Brian Williams and the Tragedy of the Male Ego

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Like most Americans, I was astonished by the brazen and inept lies told by NBC anchorman Brian Williams about his faux exploits while covering the war in Iraq.  Moreover, I find his precipitous fall (which surely is accelerating even as I write) to be sadly instructive about men in general and the male ego in particular.  Here we have a man who perched virtually at the pinnacle of alpha-dogness as measured on a global scale.  Suave, handsome, wealthy, and admired by legions.  What more could any man need?  The answer, it seems, is "a whole lot more."  

Experienced pastors will recognize in Brian Williams the tragedy of the male ego, which results in the demise of so many members from our sin-corrupted gender.  What is the tragedy of the male ego?  That in our sinful state we can never attain satisfaction, never experience significance, and never feel secure.  Pastors see the injured ego as a man betrays his wife -- not primarily because of lust but because self-pity has granted permission for the emotional and sexual solace of a secretary or the wife of a friend.  We see the envious male ego cause otherwise successful pastors to succumb to resentment over preachers with greater celebrity, sullying in the process their usefulness to the Lord.  Brian Williams emblemizes the insecurity that men feel about themselves, which so easily leads to exaggeration and self-deception.  The fantasy history slips into conversation because our ego has grown sullen over our petty little lives and inglorious achievements.

Solomon was a man who knew plenty about the folly of the male ego.  He exposed in Ecclesiastes the desperate realization that leads so many to self-destruction: "Vanity of vanities!  All is vanity!" (Eccl. 1:2).  He was talking about life "under the sun," that is, life in this fallen and falling world, with the ultimate insignificance of toil, riches, achievement, and experiences.  However much we have, it will never be enough and the feeling will never last.  Here is the reality "under the sun" that fuels the tragedy of the fallen male ego.

Like everyone else these days, I click on #BrianWilliamsMisremembers and laugh at the parodies of his runaway conceit.  Yet I find that the laughter catches in my throat.  I, too, am a man who lives "under the sun," and my own little life also promotes feelings of insignificance and self-pity.  My little ego has also felt desires for a fiction that is more spectacular than fact.  If Brian Williams exposes the tragedy of the male ego, and mine is an ego much like his, where is the escape from the trap of this despair and deceit?  The Christian man knows the answer: the answer is to surrender our ego - our identity and sense of importance - to the glory and grace that can only be found in Jesus Christ.  The only way to escape Solomon's life "under the sun" is to embrace the apostle Paul's life "in Christ."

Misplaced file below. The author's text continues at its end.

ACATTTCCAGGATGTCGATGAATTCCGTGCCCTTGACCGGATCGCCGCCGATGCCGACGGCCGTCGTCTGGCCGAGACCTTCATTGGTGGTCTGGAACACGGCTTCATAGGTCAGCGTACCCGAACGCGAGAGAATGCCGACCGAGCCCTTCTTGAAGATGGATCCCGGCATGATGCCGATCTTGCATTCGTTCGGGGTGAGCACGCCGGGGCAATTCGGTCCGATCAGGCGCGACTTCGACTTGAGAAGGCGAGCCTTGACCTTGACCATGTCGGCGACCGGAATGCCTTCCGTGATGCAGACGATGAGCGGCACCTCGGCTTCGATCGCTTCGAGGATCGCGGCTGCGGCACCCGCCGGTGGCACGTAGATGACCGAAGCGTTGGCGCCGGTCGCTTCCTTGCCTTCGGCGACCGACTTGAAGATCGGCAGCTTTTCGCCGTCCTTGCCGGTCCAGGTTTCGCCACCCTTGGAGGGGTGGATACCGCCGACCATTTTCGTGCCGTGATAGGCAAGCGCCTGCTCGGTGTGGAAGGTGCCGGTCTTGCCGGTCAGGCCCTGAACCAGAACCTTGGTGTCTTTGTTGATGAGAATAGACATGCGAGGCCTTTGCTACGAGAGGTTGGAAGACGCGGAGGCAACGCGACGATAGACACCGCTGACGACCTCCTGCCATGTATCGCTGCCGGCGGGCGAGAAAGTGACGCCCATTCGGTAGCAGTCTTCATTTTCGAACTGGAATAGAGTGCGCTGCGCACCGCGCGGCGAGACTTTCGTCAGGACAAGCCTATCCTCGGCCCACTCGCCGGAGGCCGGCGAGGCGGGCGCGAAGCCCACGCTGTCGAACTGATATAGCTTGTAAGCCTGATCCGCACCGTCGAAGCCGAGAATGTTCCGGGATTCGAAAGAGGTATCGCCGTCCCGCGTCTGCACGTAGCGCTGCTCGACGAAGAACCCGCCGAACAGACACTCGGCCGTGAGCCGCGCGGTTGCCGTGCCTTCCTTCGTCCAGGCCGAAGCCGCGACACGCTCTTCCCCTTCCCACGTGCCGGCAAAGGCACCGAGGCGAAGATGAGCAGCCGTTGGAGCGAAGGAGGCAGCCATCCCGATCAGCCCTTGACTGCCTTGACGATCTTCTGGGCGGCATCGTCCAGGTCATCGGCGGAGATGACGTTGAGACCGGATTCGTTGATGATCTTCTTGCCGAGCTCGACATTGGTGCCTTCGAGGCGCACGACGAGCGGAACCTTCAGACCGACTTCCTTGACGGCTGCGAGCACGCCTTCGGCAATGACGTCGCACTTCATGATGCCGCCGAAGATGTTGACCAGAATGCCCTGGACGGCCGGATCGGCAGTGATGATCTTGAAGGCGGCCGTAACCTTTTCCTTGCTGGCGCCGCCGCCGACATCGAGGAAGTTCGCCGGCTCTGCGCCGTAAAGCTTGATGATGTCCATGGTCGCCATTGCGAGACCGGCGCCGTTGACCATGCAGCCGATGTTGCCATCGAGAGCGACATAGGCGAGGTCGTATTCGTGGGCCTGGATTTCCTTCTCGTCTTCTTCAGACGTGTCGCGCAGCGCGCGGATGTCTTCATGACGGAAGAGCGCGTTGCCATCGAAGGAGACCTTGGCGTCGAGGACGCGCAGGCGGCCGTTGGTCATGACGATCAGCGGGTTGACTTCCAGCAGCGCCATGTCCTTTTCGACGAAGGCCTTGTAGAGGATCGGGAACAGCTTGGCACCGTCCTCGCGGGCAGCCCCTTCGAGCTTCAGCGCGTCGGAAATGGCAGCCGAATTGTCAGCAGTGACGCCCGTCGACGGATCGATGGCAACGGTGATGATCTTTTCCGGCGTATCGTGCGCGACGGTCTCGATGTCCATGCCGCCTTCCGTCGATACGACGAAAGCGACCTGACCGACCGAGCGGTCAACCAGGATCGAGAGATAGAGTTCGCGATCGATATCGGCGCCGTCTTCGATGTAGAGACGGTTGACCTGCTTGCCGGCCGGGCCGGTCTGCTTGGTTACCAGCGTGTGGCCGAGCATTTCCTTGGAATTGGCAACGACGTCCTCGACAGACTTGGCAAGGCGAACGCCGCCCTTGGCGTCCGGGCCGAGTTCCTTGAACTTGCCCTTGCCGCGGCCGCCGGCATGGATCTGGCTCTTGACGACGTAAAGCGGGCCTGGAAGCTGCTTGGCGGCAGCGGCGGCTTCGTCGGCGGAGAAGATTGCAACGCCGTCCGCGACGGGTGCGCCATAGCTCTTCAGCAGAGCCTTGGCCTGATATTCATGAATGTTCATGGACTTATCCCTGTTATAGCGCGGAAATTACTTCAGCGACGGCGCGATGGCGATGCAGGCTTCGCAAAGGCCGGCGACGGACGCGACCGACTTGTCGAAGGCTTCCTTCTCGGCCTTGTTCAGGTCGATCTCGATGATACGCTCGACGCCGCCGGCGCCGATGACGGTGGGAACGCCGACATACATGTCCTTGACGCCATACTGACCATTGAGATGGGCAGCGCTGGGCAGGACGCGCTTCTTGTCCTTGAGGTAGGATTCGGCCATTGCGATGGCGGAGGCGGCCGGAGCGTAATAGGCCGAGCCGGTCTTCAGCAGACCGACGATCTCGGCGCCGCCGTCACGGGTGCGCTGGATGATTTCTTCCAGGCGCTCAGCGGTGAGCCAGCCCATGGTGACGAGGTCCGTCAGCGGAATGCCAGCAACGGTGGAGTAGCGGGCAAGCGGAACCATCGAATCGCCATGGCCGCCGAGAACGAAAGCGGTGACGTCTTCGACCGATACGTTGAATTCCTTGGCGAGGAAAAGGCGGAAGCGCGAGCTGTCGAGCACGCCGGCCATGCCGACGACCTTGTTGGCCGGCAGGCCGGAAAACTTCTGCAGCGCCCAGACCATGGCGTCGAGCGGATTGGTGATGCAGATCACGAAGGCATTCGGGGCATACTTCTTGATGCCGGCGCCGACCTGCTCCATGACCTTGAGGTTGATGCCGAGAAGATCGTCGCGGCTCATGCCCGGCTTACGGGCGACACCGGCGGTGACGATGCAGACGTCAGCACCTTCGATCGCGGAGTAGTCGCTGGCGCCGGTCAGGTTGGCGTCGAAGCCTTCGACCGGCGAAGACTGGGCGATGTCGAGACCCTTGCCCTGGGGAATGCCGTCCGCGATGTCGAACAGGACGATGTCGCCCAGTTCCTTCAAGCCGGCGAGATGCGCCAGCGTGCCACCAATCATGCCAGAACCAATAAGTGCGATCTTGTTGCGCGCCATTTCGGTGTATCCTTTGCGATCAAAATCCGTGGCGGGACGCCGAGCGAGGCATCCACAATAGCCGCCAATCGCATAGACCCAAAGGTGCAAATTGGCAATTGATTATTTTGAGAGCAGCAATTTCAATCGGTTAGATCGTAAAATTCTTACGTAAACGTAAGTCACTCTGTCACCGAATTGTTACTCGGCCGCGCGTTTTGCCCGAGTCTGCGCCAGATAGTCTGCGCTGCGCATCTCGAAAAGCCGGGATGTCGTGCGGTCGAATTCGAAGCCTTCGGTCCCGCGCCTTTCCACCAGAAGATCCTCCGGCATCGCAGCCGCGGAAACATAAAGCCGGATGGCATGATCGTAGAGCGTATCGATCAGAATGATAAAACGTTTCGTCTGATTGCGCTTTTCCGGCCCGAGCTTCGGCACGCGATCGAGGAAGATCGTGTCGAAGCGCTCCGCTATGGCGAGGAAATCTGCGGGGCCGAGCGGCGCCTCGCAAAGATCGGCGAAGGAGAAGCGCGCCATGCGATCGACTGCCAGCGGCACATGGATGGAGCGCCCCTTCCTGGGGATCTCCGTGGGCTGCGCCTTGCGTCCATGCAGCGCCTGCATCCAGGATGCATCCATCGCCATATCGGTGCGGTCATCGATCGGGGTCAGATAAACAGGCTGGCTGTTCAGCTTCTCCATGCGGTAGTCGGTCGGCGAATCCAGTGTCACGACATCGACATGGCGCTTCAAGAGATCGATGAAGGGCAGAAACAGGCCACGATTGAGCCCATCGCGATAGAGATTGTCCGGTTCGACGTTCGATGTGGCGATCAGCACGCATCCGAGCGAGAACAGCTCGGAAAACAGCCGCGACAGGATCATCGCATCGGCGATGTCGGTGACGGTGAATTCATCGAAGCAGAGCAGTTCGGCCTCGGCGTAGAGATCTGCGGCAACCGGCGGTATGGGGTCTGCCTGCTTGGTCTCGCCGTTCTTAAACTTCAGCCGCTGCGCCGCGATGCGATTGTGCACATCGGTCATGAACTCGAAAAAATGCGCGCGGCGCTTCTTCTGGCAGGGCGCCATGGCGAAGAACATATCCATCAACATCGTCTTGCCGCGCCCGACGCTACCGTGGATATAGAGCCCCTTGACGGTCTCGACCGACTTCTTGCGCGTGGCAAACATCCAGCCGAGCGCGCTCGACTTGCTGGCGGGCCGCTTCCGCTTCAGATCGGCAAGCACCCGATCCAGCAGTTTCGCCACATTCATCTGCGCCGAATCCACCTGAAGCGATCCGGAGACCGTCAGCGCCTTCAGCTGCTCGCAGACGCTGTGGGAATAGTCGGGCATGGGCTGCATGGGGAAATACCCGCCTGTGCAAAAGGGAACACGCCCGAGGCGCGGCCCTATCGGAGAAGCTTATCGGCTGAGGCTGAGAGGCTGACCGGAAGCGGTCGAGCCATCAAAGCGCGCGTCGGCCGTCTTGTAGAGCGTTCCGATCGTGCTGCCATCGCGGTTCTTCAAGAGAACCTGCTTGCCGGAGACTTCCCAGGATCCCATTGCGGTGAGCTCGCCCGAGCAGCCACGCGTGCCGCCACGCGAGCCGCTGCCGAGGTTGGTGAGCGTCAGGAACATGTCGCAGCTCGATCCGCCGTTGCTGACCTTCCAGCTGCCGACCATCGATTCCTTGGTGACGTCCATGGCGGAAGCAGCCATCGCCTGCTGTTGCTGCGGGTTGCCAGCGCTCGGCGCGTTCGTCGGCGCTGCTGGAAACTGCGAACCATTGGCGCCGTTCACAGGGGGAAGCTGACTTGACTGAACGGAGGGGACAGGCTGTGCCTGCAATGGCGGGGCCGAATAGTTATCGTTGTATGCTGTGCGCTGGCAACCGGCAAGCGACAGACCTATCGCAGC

One of the New Testament passages that most helps me escape the siren cry of the fallen ego is John 3:25-30.  John the Baptist was confronted by news that his followers were leaving for the newly prominent rabbi, Jesus of Nazareth.  His staff officers were angry and their egos were hurt for John's sake.  John's answer provides an expression of true Christian manhood and an escape from the tawdry chaos of the fallen male ego.  He gave three replies in which Christian men may find escape from our pitiful inner selves.

First, John said, "A person cannot receive even one thing unless it is given him from heaven" (Jn. 3:27).  This reminds me not to glory even in the actual things I have done and become, much less those which I have not, since it all comes from the sovereign grace of God.  I escape the trap of male self-pity by giving God all the glory for everything praiseworthy in my life.  As a side benefit, I am simultaneously freed no longer to envy but to rejoice in the praiseworthy things exhibited by God in others. 

Second, comparing himself to the best man at a wedding, John spoke of his joy in seeing sinners come to Jesus to be saved: "The friend of the bridegroom... rejoices greatly at the bridegroom's voice" (Jn. 3:29).  This is how I escape the ego trap that so easily ensnares preachers of the gospel in the presence of others who are more gifted and successful.  What is the reward I am seeking through my service to Christ?  Just this: the joy of playing any role at all in leading sinners to Jesus for salvation.  If the reward I seek in serving Jesus is simply the joy of serving one so great as him, the jealousy of my ego will be drowned in the joy of his gospel.

Third, John declared, "He must increase, but I must decrease" (Jn. 3:30).  Here is the resolution that grants true deliverance from the tyranny of the male ego.  To say, with Paul, "For from him, and through him, and to him all are things.  To him be glory forever!" (2 Cor. 4:6).  Like John the Baptist, to lay down my own aspirations at the feet of his majestic throne!  Renouncing the vanity of all things "under the sun," my precious ego most of all, I find true and abiding satisfaction in "the light of the knowledge of the glory of God in the face of Jesus Christ" (2 Cor. 4:6).  Oh, for Jesus to increase!  Thus am I freed from the curse of pride and lifted up in the blessing of servant-like humility in Christ!

Inspired by John the Baptist's testimony of his significance in Christ, perhaps we Christian men should stop laughing at the tragic hubris of Brian Williams.  After all, it is only our own tragic egos that he has shamefully displayed.  Let us, instead, pray that he would instead find rest in the glory of Christ, that Jesus might be exalted in him.

Posted February 10, 2015 @ 5:18 PM by Rick Phillips

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